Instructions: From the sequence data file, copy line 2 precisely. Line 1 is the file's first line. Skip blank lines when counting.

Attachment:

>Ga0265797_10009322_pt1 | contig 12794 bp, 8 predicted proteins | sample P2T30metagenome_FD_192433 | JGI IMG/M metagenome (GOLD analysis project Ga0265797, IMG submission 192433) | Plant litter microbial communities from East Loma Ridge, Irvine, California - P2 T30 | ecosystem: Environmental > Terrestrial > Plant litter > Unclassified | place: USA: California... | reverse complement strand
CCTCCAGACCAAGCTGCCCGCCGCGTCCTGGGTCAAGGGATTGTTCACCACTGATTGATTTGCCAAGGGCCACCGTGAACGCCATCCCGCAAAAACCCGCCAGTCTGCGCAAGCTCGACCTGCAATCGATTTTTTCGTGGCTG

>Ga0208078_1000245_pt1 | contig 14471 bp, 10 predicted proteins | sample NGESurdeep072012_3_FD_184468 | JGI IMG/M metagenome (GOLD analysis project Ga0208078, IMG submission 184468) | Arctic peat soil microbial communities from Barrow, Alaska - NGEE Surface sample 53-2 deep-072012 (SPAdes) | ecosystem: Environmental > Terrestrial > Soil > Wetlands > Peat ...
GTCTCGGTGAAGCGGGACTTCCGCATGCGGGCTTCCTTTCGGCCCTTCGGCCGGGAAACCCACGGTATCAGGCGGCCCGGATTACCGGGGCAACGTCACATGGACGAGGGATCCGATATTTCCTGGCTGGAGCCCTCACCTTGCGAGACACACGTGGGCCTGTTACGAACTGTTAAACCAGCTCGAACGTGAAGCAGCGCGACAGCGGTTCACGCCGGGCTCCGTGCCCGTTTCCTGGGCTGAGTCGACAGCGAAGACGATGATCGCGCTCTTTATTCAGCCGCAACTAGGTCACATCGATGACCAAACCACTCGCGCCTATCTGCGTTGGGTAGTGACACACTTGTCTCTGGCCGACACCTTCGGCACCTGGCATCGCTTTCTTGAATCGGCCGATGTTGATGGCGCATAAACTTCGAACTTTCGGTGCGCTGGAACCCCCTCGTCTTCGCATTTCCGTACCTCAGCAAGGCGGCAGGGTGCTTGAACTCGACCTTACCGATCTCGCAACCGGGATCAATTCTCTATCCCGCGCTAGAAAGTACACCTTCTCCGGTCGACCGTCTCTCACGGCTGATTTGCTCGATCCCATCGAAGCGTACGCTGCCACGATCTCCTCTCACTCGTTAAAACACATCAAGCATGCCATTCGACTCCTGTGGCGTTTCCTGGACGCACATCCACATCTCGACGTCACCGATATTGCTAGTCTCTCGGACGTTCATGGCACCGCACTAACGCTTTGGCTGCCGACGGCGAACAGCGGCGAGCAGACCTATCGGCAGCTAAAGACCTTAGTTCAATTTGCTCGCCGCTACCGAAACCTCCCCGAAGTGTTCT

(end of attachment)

CCTCCAGACCAAGCTGCCCGCCGCGTCCTGGGTCAAGGGATTGTTCACCACTGATTGATTTGCCAAGGGCCACCGTGAACGCCATCCCGCAAAAACCCGCCAGTCTGCGCAAGCTCGACCTGCAATCGATTTTTTCGTGGCTG